*Update: Turkish media are reporting today that Meral Camcı was arrested upon returning to Istanbul after a vacation in France. According to reports, she turned herself in willingly. Science's pre-arrest interview with Camcı, published 22 March, appears below.
The simmering war between Turkish academics and their increasingly repressive government came to a boil last week with arrests and an escape. It began in January with the firing of dozens of academics, many of them scientists, from Turkey’s universities. All had signed an online petition by a group calling itself Academics for Peace that is critical of the government’s treatment of the Kurdish minority group. The firings sparked protests and statements from scientific organizations, including the U.S. National Academies of Science, Engineering, and Medicine, calling on the government to respect freedom of speech.
The standoff held until 13 March, when Kurdish separatists set off a car bomb in the capital, killing 37 people. The next day Turkey’s president, Recep Tayyip Erdoğan, announced that the definition of “terrorism” should be expanded to include all who provide support in the form of “propaganda” and specifically called out academics.
Within hours of the president’s speech, police arrived at the homes of four Turkish researchers. Three are now imprisoned; Turkish academics fear that many more arrests will follow. But Meral Camcı, a literary scholar who had been dismissed from her faculty position at Yeni Yüzyıl University in Istanbul, had gone to France on vacation just days before.
Science contacted Camcı through Turkish expat researchers. This interview has been edited for brevity and clarity.
Q: More than 2000 scholars have signed the petition. What consequences have they suffered?
A: At Turkey’s 109 public universities, there have been at least 10 dismissals, five resignations, 471 disciplinary investigations, 27 suspensions, 156 criminal investigations, and 35 detentions. And at the 84 private universities, at least 23 faculty members have been sacked, one was forced to retire, and 62 face investigations.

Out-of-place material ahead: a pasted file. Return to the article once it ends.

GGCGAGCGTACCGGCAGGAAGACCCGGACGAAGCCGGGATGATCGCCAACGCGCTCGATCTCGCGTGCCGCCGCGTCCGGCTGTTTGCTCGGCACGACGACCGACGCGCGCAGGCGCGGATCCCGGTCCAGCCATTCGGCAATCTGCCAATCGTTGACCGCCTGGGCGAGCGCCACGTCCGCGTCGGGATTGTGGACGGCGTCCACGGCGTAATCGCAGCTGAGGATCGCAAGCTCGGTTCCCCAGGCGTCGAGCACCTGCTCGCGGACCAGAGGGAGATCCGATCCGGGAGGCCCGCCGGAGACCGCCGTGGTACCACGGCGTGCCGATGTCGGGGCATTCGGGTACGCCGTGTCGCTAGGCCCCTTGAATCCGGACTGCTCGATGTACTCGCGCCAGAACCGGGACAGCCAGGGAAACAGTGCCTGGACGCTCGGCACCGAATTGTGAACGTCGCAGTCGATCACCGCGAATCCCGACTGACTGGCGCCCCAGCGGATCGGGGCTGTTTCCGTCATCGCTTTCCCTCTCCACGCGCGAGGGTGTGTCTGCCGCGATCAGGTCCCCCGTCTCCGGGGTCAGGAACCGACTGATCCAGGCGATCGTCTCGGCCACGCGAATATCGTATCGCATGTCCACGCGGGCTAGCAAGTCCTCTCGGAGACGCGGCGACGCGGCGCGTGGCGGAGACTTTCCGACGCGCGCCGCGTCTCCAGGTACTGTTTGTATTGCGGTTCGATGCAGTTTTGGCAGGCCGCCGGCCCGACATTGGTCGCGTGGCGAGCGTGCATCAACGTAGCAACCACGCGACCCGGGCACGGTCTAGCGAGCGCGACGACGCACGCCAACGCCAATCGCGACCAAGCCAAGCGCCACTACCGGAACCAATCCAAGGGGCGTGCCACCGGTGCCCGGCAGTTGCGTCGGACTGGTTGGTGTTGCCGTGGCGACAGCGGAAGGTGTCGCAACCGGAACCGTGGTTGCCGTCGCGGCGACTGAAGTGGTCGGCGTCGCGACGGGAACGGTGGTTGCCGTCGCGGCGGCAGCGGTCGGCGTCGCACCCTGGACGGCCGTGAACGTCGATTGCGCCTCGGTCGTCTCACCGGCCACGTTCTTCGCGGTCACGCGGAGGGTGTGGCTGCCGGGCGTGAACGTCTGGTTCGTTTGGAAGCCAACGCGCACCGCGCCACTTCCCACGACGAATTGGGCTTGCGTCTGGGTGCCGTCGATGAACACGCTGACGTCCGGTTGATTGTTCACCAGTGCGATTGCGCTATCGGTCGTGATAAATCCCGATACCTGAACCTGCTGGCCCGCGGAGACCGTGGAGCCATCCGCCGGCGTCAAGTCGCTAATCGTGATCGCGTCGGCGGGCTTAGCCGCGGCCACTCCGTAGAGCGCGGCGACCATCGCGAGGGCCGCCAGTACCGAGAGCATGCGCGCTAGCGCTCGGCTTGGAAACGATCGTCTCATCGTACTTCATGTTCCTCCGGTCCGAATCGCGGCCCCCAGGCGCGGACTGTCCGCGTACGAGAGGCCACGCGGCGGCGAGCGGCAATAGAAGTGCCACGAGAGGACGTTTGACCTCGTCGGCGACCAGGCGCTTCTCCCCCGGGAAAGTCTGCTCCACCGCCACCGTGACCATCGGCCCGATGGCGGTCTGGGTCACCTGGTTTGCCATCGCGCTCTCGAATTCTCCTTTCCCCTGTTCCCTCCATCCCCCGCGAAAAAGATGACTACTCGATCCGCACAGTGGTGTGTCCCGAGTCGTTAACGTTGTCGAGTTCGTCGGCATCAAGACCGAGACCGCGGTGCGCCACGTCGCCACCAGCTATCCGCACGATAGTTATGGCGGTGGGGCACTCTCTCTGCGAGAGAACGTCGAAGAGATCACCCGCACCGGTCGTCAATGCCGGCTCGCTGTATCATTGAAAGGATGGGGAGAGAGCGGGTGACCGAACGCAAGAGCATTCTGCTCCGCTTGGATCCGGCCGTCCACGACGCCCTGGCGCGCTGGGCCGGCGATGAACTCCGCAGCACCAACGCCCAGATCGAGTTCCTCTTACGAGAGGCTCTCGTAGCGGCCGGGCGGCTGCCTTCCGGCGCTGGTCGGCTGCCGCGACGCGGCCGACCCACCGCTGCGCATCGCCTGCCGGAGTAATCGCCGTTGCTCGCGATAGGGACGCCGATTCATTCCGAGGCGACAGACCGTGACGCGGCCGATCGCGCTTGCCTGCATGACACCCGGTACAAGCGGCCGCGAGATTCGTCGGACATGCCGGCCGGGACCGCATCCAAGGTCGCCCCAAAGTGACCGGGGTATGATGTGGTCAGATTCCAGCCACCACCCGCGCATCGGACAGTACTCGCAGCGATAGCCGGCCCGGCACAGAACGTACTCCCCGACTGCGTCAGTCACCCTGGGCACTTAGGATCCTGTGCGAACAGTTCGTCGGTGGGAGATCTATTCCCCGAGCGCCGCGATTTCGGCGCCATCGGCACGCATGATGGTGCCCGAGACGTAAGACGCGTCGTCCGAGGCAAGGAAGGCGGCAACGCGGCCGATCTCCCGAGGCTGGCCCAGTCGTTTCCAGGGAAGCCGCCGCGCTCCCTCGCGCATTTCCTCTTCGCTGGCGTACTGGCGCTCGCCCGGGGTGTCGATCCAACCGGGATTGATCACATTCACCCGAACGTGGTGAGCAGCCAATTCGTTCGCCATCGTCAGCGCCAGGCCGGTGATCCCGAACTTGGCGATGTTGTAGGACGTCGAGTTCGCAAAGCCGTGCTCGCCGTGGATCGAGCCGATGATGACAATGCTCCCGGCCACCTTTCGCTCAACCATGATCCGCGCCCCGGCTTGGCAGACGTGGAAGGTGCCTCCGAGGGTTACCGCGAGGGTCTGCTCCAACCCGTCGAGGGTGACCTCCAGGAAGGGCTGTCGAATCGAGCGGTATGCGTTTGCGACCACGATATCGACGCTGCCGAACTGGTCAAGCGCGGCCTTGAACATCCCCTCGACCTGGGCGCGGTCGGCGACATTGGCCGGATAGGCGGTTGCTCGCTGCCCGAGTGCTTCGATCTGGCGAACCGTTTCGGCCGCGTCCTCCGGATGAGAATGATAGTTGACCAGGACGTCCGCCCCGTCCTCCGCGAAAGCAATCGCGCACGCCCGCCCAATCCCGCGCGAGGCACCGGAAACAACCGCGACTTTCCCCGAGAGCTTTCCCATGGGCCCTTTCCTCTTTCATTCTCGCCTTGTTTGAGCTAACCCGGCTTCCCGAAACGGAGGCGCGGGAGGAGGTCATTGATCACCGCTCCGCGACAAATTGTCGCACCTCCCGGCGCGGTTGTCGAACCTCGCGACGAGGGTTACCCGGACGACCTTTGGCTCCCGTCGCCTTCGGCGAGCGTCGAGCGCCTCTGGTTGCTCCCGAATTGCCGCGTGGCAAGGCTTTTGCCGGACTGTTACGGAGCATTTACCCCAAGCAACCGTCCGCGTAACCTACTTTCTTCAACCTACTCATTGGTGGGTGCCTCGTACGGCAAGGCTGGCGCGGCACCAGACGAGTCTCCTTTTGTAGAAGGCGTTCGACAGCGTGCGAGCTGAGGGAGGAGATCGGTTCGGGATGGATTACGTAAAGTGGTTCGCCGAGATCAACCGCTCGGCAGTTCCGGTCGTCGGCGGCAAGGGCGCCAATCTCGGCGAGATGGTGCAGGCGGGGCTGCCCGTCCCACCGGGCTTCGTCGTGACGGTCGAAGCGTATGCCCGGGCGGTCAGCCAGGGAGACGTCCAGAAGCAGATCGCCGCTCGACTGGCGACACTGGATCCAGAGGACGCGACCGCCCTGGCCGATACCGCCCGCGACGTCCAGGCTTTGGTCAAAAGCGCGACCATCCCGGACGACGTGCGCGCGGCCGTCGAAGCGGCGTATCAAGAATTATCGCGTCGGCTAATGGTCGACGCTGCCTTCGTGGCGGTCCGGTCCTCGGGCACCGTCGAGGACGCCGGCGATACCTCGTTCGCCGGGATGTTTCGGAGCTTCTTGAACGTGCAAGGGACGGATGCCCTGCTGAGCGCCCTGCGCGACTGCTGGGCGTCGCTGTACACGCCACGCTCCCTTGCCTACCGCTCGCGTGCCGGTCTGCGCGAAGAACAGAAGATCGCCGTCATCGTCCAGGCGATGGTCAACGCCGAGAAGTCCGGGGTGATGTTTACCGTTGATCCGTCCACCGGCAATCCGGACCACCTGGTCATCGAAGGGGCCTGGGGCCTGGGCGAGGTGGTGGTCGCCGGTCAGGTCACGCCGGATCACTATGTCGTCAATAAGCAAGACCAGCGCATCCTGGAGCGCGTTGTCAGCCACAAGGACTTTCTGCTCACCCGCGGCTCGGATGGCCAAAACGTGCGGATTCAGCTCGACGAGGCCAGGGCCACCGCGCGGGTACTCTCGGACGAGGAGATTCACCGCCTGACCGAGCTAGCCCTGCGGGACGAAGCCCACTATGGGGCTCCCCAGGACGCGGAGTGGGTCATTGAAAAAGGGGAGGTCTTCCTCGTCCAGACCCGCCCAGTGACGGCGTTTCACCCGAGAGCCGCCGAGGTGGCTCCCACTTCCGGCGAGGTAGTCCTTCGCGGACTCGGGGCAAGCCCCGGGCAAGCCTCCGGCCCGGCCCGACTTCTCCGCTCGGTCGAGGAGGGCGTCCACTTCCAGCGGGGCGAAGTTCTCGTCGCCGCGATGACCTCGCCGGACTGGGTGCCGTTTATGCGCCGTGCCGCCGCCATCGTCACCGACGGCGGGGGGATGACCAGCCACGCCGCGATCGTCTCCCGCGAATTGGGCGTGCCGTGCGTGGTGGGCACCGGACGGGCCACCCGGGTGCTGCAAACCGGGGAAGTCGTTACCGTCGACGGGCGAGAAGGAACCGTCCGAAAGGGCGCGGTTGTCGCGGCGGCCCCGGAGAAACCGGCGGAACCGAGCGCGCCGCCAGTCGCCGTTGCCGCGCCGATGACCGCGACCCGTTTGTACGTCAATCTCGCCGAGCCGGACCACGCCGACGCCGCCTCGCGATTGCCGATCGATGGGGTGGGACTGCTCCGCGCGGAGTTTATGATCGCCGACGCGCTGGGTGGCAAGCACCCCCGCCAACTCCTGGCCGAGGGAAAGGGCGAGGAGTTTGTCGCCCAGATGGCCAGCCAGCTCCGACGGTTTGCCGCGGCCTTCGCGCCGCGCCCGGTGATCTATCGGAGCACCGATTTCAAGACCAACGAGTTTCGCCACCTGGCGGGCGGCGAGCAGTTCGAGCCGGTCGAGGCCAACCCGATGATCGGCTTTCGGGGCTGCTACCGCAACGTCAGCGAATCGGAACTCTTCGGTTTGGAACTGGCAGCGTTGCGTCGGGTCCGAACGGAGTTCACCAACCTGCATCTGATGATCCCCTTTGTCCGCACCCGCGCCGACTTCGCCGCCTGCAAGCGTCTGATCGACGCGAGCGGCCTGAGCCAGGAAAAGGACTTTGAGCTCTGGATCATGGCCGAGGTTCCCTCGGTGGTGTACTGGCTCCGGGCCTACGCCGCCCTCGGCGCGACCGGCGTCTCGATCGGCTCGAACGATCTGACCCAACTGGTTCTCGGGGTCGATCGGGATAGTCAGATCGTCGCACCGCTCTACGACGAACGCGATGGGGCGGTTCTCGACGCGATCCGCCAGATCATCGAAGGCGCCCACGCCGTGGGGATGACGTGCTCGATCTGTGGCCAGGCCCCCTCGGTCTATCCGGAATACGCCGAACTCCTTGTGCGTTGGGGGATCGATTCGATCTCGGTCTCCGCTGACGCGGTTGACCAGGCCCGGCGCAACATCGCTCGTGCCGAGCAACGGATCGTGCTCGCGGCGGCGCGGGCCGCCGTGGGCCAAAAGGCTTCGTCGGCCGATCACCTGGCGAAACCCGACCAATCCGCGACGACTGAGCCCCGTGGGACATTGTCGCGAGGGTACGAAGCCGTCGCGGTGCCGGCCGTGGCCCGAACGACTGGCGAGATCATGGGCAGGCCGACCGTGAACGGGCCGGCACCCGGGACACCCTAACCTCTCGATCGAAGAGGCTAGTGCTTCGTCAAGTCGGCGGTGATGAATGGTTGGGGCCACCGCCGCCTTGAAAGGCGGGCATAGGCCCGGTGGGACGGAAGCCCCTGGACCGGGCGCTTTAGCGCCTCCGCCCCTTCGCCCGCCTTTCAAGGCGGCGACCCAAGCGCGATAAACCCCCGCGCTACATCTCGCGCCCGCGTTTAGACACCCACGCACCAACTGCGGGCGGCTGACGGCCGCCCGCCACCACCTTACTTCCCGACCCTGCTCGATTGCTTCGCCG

Q: Why were you singled out for arrest?
A: I was one of the four who read a press release on the 10th of March on behalf of Academics for Peace in Istanbul. This might have been the reason why they chose us first, but the criminal charges were based on the peace petition, which was titled “We will not be a party to this crime!”
Q: What motivated you to take the risk?
A: I wanted to make a contribution to the struggle for peace and democratic rights in my country, including the freedom of expression. What I could do was to sign a petition, which spoke out against the “unacceptable deeds” of the state in the Kurdish regions of the country, and called for the state to take immediate steps toward peace. As for the [10 March] press release, what I can say is that after all the retaliations academics have faced, we wanted to emphasize that we are still standing for peace. [We also wanted] to make clear what we have been through at the universities—a kind of witch hunt carried out with dismissals, forced resignations, and disciplinary investigations. I am not afraid of anyone or any institution to use my constitutionally guaranteed human rights: freedom of speech and expression, freedom of thought, and my right to share and publish my
Q: When can you safely return home?
A: I cannot say at the moment. But I am not seeking political asylum.
Q: What is your next move?
A: Our attorneys are trying to get the decision of the court canceled. There are no valid grounds under Turkish law. We have to denounce these unlawful and unjust arrests of our three colleagues.
*This article was updated at 3:15 p.m., 31 March, with additional information.